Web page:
In this post-internet era, where jarring sonic changeability is often just as indicative of artistic insecurity as it is mutating-market-savvy, the consistency in tone and content of Auckland, New Zealand three-piece Street Chant comes as refreshing as their songs are unsettling.
Following a half-decade thats seen them tour internationally in support of bands as acclaimed as The Lemonheads, The Dead Weather and The 3Ds, as well as multiple trips to SXSW, CMJ and Big Sound, the very-long- awaited release of second full-length Hauora finds the band picking up where their lauded, New Zealand Music Award-winning debut Means (2010, Arch Hill) left off. A compact, energised and complex set of songs plumbing the intriguing depths of the Urban New Zealand Condition in the early 21st century, Hauora wears the influence of the city it was made in. From the Saturday night booze binges of ‚Sink to the petty shared-house bleakness of ‚Pedestrian Support League, the album explores in sardonic humour and hook-laden melodies the highs and woes and creative life in Auckland City.
Hauora is that rarest of sophomore efforts; an album that continues a pre-existing trajectory without resorting to repetition or routine. Given that its name is taken from the MƒÅori word for the four aspects of personal health spiritual, physical, mental and social its fitting that Hauora plays like an exorcism of sorts. Theres catharsis palpable throughout, while Edrosas pervasive optimism and energetic wit brings thealbums intense energy full circle.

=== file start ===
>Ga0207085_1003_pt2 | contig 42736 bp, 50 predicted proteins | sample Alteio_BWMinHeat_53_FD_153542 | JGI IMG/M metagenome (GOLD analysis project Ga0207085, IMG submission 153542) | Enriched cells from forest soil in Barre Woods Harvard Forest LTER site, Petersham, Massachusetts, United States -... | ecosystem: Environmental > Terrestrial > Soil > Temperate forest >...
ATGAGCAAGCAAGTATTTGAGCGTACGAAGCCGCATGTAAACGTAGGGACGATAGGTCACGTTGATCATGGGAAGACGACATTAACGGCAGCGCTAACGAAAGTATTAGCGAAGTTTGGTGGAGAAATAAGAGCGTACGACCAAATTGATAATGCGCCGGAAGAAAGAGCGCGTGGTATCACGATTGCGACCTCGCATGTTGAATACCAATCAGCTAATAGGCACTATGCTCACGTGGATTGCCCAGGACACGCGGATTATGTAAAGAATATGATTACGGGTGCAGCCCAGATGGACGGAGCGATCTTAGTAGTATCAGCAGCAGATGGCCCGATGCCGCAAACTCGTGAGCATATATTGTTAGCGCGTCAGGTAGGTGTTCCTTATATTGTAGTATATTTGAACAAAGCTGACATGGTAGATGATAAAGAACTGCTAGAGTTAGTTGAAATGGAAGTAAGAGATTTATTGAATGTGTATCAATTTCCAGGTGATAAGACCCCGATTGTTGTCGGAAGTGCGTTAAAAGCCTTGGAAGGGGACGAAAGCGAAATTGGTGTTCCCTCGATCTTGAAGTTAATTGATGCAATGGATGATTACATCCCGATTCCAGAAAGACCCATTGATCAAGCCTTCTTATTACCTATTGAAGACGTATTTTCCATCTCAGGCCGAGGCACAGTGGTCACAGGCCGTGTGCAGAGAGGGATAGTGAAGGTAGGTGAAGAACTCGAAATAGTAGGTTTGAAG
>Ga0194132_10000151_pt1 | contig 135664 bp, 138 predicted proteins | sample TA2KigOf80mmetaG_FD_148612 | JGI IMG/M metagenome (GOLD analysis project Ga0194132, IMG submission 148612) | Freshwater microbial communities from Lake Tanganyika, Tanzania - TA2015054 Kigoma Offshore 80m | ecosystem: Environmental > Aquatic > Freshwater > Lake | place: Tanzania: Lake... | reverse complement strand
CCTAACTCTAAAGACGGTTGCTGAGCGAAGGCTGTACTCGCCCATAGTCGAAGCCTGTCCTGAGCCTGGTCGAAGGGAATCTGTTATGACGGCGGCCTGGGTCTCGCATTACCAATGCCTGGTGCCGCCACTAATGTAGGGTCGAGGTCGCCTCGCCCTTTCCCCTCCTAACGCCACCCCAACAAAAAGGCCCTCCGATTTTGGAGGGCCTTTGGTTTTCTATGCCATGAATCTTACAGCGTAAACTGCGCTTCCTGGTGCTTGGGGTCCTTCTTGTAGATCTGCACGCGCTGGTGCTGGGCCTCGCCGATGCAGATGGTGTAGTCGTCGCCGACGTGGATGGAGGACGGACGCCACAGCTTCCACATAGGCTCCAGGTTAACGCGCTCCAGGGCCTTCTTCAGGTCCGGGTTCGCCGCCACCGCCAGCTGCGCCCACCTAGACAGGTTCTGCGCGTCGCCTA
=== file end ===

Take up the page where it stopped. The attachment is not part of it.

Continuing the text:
Though the bands composition has gone through some changes since Means while Edrosa and bassist Billie Rogers remain, drummer Alex Brown was replaced by Chris Varnham (Wilberforces) post-recording their modus operandi remains progressive and active as ever. Over a choppily-strummed acoustic guitar, Edrosa closes the album on ‚Hauora Forever by stating plainly, tongue ever-so-slightly in cheek, If every day was a Sunday / Id forget to be depressed. Its apparent that with the release of Hauora, Street Chant have little to be sad about.